“Prior to the crisis we often saw a very specific need from a student, my car broke down, I lost my care provider, I can’t pay my medical bill, I lost my apartment,” he says. “People fall over that financial edge. What’s been different is people are telling us, everything is kind of breaking all at once.”

He has heard from people who have lost jobs or whose hours have been cut, and people whose childcare providers are no longer available.

“You’re seeing a fundamental weakness of families’ financial situation,” he says.

Though not all students are eligible, Green says he’s gotten positive feedback from students who have received Finish Line grants.

“It’s very humbling in a way,” he says. “we regularly receive glowing thank you notes.”

He says for many it is the difference between completing school and dropping out. North Carolina Community College System calculated the 6-year completion rate at 41 percent in 2013. That is below the average 6-year completion rate for community colleges nationwide, according to National Student Clearinghouse. The NCCC system has since taken steps to boost that completion rate, including reducing course offerings and investing in advising and outreach.

It is challenging, as many students are working adults. 71 percent of NCCC students were 25 or older, according to a 2008 report.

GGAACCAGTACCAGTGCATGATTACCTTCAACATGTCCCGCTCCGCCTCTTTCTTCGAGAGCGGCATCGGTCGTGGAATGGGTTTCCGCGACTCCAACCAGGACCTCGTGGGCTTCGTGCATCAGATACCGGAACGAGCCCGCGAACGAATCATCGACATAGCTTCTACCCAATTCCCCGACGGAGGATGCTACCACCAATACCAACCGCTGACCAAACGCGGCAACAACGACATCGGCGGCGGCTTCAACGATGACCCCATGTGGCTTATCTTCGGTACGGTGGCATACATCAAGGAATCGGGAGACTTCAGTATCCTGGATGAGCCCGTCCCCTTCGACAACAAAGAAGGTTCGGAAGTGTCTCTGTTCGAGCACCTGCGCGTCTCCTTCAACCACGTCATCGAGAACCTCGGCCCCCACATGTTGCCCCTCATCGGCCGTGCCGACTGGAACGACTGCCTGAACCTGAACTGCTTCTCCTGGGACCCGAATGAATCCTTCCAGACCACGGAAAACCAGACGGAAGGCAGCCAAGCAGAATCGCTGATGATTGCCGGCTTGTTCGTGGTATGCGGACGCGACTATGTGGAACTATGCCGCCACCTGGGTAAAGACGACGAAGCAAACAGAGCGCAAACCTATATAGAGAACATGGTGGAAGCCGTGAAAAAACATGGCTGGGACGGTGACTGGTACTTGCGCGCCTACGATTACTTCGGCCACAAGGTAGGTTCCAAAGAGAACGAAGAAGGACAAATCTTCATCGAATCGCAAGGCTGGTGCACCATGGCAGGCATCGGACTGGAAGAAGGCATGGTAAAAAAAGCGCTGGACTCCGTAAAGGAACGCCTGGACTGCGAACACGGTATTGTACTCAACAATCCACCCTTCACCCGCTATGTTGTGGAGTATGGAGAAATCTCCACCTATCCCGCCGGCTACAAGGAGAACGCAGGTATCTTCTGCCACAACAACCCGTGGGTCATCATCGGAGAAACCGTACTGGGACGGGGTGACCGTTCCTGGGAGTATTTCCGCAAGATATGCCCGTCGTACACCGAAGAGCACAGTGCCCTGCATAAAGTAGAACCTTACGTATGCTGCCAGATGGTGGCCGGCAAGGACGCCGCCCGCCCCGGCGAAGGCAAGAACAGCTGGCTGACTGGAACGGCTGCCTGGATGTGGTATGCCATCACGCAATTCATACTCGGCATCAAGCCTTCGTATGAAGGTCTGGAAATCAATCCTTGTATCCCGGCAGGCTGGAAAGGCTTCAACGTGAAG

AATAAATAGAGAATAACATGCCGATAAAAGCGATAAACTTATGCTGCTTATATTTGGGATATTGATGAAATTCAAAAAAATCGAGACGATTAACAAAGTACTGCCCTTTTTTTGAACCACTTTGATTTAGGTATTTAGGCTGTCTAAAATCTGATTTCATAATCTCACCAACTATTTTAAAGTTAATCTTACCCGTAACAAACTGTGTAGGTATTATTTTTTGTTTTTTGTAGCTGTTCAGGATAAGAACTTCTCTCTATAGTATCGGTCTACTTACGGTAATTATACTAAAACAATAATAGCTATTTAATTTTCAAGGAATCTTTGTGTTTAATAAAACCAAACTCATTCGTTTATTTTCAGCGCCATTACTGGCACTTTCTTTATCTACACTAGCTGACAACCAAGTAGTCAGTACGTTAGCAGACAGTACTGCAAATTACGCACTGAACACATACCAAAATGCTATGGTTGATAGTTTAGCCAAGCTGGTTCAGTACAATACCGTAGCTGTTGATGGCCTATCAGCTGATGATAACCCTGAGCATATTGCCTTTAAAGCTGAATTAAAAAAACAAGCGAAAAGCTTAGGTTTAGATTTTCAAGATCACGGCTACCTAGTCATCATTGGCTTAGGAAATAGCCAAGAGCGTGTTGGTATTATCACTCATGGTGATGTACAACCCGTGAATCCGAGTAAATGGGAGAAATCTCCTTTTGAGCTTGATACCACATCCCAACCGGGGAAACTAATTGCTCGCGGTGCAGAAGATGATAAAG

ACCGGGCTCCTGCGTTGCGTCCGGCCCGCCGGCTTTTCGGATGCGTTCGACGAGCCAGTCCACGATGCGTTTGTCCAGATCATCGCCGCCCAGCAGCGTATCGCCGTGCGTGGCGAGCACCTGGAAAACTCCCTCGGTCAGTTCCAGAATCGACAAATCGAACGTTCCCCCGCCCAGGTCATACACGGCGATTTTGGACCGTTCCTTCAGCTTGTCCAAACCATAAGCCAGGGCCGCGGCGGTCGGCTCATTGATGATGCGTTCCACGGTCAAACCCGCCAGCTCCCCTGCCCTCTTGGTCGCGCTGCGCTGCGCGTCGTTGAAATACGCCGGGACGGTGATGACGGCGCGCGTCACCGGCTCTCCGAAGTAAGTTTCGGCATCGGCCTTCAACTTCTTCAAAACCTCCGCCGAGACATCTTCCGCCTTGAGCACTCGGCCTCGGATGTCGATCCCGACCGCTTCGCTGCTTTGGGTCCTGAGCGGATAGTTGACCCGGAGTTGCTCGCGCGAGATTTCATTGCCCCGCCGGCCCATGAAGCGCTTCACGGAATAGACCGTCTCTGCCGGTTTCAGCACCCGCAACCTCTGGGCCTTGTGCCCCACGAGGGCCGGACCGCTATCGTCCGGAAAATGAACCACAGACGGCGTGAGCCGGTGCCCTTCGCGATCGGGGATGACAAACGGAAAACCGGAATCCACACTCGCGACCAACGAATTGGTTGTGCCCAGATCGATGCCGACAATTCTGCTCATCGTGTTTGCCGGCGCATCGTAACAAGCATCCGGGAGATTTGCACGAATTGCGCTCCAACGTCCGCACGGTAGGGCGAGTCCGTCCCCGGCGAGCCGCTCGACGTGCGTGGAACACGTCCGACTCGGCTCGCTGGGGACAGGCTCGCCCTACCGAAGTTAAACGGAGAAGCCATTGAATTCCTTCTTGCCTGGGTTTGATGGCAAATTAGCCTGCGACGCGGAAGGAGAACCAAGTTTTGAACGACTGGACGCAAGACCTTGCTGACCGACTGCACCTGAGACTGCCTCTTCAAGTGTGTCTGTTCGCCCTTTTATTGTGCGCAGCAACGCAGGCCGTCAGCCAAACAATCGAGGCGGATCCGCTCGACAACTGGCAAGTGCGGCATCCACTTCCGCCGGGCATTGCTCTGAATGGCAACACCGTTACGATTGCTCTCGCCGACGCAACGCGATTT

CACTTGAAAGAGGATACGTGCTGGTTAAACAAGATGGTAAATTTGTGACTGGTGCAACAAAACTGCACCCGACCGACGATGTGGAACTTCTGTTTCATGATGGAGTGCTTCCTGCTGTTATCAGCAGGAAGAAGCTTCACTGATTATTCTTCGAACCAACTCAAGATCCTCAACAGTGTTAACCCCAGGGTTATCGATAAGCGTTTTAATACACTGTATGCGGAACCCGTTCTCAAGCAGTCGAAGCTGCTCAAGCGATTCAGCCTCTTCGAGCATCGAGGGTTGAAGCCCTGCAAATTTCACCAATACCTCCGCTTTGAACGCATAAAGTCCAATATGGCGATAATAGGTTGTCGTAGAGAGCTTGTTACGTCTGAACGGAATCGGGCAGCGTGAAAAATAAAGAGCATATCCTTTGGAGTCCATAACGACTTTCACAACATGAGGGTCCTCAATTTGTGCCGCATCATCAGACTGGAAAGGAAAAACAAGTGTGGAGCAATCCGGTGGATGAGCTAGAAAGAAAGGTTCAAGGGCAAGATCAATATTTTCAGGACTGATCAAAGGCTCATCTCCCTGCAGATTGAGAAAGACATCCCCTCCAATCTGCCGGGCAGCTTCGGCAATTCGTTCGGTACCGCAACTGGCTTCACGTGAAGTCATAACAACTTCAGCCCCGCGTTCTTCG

“Here’s the most common story we hear,” Green says. “I’m almost done, but I’ve got children at home, my spouse has reduced hours and I can not continue to go to school because I’ve got to go back and get a job.”

Forsyth has been creative in resolving other emergency needs, like food insecurity. The college partners with nearby K-12 schools, where students can show up for a free meal, with Forsyth footing the bill.

Forsyth has had to rely on money from its private foundation for undocumented students, including DACA recipients, who are neither eligible for Finish Line grants nor CARES Act money.

Some are optimistic that the Finish Line approach can be part of a national model.

Jimmy Clarke, senior director of state policy at HCM Strategies, an educational consulting firm, says he was asked by North Carolina officials to evaluate the Finish Line program six months after it began in 2019. He found the approach remarkable.

Other states have attempted to get similar grants off the ground, and many colleges offer their own emergency grants, but Clarke says no other states have a program like North Carolina’s Finish Line. A bill in Massachusetts, also called “Finish Line,” has been introduced by state lawmakers five times since 2013 but has never been voted into law.

“I think it’s one of the better policy attempts to resolve at the state level that I’ve seen in a number of years,” he says. “It’s meeting real people with real lives and concerns in a way that most states haven’t been able to do.”

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Roshan Abraham is Next City's housing correspondent and a former Equitable Cities fellow. He is based in Queens. Follow him on Twitter at @roshantone.

Tags: higher educationnorth carolina